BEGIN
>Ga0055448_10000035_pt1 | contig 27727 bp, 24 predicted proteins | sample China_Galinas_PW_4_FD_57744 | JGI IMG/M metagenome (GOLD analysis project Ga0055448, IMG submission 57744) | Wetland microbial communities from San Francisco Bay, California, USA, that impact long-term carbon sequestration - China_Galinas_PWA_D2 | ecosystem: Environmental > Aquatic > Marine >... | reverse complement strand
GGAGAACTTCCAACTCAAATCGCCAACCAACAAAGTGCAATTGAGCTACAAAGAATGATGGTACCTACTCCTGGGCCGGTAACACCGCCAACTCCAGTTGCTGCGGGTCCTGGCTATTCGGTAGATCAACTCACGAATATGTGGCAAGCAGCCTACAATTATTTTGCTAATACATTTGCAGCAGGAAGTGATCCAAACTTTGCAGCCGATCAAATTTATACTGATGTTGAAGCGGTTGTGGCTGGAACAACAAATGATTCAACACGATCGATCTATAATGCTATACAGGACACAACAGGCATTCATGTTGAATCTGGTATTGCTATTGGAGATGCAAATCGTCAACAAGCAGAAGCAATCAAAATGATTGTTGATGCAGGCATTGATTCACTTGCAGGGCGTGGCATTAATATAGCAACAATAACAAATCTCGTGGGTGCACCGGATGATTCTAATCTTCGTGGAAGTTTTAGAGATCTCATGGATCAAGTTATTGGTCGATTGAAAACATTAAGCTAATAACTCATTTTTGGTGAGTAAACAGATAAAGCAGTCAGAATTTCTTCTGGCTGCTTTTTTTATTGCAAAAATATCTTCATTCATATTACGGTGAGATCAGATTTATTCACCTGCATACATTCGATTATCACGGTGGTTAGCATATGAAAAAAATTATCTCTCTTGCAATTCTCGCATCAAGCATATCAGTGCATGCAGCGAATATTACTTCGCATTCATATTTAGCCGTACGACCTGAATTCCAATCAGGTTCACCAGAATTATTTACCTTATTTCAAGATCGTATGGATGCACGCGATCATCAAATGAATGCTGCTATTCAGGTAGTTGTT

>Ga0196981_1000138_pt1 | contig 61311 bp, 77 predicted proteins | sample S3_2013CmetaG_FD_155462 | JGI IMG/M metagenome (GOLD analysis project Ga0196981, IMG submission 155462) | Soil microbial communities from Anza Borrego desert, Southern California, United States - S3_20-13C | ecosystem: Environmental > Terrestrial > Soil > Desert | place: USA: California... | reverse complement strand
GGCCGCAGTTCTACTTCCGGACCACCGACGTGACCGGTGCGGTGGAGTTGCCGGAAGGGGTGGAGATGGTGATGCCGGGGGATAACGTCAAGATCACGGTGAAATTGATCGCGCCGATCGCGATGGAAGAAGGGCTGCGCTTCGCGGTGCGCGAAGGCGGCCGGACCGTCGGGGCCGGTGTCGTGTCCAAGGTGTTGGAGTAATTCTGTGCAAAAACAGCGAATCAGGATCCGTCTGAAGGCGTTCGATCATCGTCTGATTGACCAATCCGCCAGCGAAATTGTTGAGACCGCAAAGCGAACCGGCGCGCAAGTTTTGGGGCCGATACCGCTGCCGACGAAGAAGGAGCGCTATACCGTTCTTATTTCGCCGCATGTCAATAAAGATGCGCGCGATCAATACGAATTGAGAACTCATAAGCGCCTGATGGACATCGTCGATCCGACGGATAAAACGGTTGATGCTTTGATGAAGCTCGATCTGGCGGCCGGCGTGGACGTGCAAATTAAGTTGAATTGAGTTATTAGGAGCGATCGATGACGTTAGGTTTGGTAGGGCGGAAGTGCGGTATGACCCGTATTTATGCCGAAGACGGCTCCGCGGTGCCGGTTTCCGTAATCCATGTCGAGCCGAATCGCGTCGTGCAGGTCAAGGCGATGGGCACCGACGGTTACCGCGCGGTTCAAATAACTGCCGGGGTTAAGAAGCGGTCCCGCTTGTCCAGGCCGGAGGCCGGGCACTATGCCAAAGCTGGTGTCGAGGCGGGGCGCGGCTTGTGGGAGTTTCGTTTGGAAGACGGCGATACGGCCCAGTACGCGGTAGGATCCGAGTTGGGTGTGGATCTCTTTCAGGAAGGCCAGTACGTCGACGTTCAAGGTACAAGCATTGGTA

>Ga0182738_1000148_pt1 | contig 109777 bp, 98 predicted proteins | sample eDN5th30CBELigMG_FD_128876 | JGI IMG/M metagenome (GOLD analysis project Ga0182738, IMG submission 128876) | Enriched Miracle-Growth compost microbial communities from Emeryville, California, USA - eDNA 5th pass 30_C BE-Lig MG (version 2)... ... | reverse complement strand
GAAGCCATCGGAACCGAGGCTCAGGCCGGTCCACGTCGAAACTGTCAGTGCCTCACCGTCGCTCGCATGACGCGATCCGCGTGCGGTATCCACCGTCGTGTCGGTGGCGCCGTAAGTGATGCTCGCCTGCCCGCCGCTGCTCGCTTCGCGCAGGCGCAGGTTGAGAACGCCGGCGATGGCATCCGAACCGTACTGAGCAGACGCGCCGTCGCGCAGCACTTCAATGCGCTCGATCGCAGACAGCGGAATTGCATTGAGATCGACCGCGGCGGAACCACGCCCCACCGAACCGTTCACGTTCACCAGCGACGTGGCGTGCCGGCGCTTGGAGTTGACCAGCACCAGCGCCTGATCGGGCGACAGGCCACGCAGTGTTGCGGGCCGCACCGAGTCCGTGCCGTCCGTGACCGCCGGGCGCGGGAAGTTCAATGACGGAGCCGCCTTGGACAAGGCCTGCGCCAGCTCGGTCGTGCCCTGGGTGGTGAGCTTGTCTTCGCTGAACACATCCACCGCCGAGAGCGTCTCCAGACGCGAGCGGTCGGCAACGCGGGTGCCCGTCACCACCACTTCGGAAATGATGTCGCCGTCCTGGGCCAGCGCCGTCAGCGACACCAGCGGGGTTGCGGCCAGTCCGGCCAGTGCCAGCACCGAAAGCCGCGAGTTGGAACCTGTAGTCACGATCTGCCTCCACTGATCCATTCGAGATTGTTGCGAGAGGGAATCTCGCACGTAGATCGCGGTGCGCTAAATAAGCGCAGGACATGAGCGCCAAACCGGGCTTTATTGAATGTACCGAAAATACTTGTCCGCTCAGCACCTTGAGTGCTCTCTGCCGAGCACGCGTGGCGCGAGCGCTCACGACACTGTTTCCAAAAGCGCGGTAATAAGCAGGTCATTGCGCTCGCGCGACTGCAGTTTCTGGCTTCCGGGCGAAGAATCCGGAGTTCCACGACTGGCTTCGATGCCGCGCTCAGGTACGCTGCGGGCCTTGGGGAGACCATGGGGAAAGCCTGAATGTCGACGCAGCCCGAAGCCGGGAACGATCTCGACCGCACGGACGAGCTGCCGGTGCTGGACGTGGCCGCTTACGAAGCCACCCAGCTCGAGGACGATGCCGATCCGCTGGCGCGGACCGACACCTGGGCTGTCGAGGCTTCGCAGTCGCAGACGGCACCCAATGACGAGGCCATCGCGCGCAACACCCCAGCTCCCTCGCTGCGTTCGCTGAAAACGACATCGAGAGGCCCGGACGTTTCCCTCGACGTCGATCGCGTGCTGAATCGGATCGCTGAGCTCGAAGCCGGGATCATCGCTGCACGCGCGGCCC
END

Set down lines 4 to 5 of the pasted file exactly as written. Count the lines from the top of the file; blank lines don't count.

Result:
GGCCGCAGTTCTACTTCCGGACCACCGACGTGACCGGTGCGGTGGAGTTGCCGGAAGGGGTGGAGATGGTGATGCCGGGGGATAACGTCAAGATCACGGTGAAATTGATCGCGCCGATCGCGATGGAAGAAGGGCTGCGCTTCGCGGTGCGCGAAGGCGGCCGGACCGTCGGGGCCGGTGTCGTGTCCAAGGTGTTGGAGTAATTCTGTGCAAAAACAGCGAATCAGGATCCGTCTGAAGGCGTTCGATCATCGTCTGATTGACCAATCCGCCAGCGAAATTGTTGAGACCGCAAAGCGAACCGGCGCGCAAGTTTTGGGGCCGATACCGCTGCCGACGAAGAAGGAGCGCTATACCGTTCTTATTTCGCCGCATGTCAATAAAGATGCGCGCGATCAATACGAATTGAGAACTCATAAGCGCCTGATGGACATCGTCGATCCGACGGATAAAACGGTTGATGCTTTGATGAAGCTCGATCTGGCGGCCGGCGTGGACGTGCAAATTAAGTTGAATTGAGTTATTAGGAGCGATCGATGACGTTAGGTTTGGTAGGGCGGAAGTGCGGTATGACCCGTATTTATGCCGAAGACGGCTCCGCGGTGCCGGTTTCCGTAATCCATGTCGAGCCGAATCGCGTCGTGCAGGTCAAGGCGATGGGCACCGACGGTTACCGCGCGGTTCAAATAACTGCCGGGGTTAAGAAGCGGTCCCGCTTGTCCAGGCCGGAGGCCGGGCACTATGCCAAAGCTGGTGTCGAGGCGGGGCGCGGCTTGTGGGAGTTTCGTTTGGAAGACGGCGATACGGCCCAGTACGCGGTAGGATCCGAGTTGGGTGTGGATCTCTTTCAGGAAGGCCAGTACGTCGACGTTCAAGGTACAAGCATTGGTA

>Ga0182738_1000148_pt1 | contig 109777 bp, 98 predicted proteins | sample eDN5th30CBELigMG_FD_128876 | JGI IMG/M metagenome (GOLD analysis project Ga0182738, IMG submission 128876) | Enriched Miracle-Growth compost microbial communities from Emeryville, California, USA - eDNA 5th pass 30_C BE-Lig MG (version 2)... ... | reverse complement strand